The Hundred: A T20-style triumph or soon to be cast onto the cricket innovations scrapheap?
It’s been a little over three years since the ECB first informed county cricket clubs of its intention to introduce a new limited-overs format to the domestic cricket calendar. The inaugural iteration of The Hundred is now underway and it continues to divide opinion: There are those who feel trepidation at the thought of this new format flopping, and those champions of cricket innovation who are convinced that The Hundred is the key to further expanding cricket’s audience both across the UK and worldwide.
Whatever side of the fence you are on, one thing that is certain is that The Hundred brings fresh new city-based franchises, new tactics with both bat and ball, and (or so the ECB is hoping) Hollywood performances from the big names retained to play. Casual and serious cricket punters alike will also be following with interest as many of the best betting sites have priced up new and exciting markets for this format.
Even the purest of cricket purists - the types who prefer to see Hashim Amla gamely dig in for an unbeaten 37 from 278 balls to rescue an unlikely draw for Surrey at Hampshire in the County Championship - have to admit that the Twenty20 format has been a resounding international success since the ECB introduced it back in 2003. However, sporting format innovations are not always as triumphant and the ECB will be acutely aware of the time, effort, and money poured into new cricket game types that have fizzled out.
One example is Cricket Max. The brainchild of former Black Caps Test and ODI captain Martin Crowe back in the 1990s, the Cricket Max format saw each team bat two ten-over innings, with other deviations from the traditional Laws of Cricket including 2 extras being awarded for a wide ball, 4 stumps instead of 3, no LBW, and double runs scored from any ball hit into a trapezoid-shape ‘Max’ zone behind the bowler.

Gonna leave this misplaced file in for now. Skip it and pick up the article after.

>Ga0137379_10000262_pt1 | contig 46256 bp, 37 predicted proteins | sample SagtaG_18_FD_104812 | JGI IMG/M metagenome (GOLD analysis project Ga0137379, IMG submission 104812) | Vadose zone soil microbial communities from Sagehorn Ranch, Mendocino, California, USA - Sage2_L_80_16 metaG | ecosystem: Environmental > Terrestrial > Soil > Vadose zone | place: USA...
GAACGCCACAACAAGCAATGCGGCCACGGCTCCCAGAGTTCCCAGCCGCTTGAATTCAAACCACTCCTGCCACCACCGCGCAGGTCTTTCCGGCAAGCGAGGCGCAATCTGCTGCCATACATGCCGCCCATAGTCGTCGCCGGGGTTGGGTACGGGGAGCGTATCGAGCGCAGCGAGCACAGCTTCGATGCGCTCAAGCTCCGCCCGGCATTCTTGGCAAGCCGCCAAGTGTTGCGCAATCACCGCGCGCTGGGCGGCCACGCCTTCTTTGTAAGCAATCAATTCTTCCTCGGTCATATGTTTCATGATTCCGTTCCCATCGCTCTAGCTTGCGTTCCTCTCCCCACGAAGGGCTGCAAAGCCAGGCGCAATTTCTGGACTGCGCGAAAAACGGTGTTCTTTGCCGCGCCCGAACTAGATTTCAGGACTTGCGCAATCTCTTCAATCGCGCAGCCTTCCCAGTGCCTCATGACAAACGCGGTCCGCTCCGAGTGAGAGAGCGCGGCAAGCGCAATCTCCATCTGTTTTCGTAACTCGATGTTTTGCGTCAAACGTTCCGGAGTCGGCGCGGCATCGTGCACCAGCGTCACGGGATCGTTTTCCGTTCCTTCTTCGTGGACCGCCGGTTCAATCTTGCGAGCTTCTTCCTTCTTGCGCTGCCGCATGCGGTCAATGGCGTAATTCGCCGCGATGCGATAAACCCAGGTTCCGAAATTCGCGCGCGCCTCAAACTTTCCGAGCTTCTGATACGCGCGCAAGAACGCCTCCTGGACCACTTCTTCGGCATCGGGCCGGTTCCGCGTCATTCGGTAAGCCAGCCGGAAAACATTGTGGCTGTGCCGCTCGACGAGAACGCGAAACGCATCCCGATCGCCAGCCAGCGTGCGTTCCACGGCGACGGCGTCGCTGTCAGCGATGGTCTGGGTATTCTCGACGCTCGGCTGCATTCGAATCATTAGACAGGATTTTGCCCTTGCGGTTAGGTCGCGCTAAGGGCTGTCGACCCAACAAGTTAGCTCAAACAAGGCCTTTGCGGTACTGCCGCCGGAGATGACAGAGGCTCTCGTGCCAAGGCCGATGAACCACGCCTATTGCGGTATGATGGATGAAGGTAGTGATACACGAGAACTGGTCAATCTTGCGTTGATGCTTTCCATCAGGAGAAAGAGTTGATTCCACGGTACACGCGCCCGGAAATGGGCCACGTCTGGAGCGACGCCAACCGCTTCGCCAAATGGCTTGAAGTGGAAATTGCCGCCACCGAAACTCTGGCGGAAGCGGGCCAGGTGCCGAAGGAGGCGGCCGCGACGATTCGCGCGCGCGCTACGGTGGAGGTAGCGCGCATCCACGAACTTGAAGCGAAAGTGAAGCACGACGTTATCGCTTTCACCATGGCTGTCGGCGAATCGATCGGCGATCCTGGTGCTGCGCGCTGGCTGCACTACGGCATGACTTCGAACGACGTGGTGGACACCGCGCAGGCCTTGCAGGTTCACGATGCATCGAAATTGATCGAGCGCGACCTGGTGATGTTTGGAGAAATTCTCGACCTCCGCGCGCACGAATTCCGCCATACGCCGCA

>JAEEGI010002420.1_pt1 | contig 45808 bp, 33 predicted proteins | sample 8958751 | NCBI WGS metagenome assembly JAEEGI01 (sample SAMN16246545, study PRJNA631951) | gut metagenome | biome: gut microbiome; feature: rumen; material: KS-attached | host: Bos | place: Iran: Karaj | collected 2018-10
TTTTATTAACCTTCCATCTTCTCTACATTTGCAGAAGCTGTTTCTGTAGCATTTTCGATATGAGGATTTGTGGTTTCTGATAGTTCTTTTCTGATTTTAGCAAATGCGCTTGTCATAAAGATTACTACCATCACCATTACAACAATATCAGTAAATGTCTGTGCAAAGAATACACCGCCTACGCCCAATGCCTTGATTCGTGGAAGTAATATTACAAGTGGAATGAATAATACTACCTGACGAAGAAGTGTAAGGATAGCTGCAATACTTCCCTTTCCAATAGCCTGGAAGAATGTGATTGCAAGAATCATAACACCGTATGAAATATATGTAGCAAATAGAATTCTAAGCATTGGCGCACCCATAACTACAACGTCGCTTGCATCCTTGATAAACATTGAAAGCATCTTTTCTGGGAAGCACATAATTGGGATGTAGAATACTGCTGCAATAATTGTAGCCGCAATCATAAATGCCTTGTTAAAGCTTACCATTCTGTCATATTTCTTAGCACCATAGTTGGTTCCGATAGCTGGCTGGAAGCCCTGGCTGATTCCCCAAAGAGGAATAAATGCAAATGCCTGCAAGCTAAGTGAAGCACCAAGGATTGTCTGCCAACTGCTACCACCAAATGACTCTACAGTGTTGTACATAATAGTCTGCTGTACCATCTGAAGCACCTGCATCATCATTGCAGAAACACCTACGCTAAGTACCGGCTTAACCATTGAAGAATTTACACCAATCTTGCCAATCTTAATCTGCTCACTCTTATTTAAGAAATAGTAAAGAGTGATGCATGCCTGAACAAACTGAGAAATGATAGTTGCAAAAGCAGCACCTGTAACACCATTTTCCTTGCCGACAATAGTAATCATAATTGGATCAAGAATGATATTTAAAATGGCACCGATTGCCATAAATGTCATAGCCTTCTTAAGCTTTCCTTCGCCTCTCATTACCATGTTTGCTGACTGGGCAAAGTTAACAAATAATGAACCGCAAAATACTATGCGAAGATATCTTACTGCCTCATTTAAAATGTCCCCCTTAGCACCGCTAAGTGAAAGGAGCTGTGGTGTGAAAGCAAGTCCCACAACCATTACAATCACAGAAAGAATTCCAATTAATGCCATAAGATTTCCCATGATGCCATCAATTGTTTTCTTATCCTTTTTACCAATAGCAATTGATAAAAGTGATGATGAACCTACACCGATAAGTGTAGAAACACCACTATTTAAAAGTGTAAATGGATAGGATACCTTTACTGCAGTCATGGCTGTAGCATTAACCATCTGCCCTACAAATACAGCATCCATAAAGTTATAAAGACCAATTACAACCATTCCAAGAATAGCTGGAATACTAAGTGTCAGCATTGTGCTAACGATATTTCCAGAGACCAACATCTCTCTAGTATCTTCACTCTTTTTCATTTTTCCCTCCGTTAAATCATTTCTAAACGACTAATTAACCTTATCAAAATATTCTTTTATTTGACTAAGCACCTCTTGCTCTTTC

Some of Cricket Max’s more sensible innovations like Free Hits after a no-ball have since been adopted by the ICC, but Crowe’s complicated concoction ran out of steam after the 2002 New Zealand Players Association strike led to the cancellation of that year’s Max competition, which served to compound the lack of international interest in the format. An international match between New Zealand and India in 2002 was the last we saw of Cricket Max.
Another example is the 45-over format introduced for the 2010-11 Ryobi One-Day Cup (Australia’s List A domestic one-day tournament). Each team’s 45 overs were split into two innings of 20 and 25 overs respectively, with a maximum of 12 overs to be bowled by one bowler. Critics pointed out that a lack of 50-over match practice for Australia’s ODI players may scupper their chances at the 2015 ODI World Cup and Cricket Australia swiftly reverted to the traditional one-day format the next season. That seems like a good call in hindsight given Australia went on to win the 2015 final against New Zealand in front of over 93,000 fans at the MCG.
The jury also remains out on some other more recent tweaks to everyone’s favourite summer sport, including the ongoing Solidarity Cup competition in South Africa, where matches involve three eight-player teams batting for 12 overs in total, split between two periods of six overs from each of the other two teams. Simple, right?
While innovation in sport is often a good thing, too much of a good thing may end up alienating more fans than it attracts. The ECB will be hoping that The Hundred strikes the right balance between simplicity and authenticity so that it doesn’t end up on the cricket ideas scrapheap.
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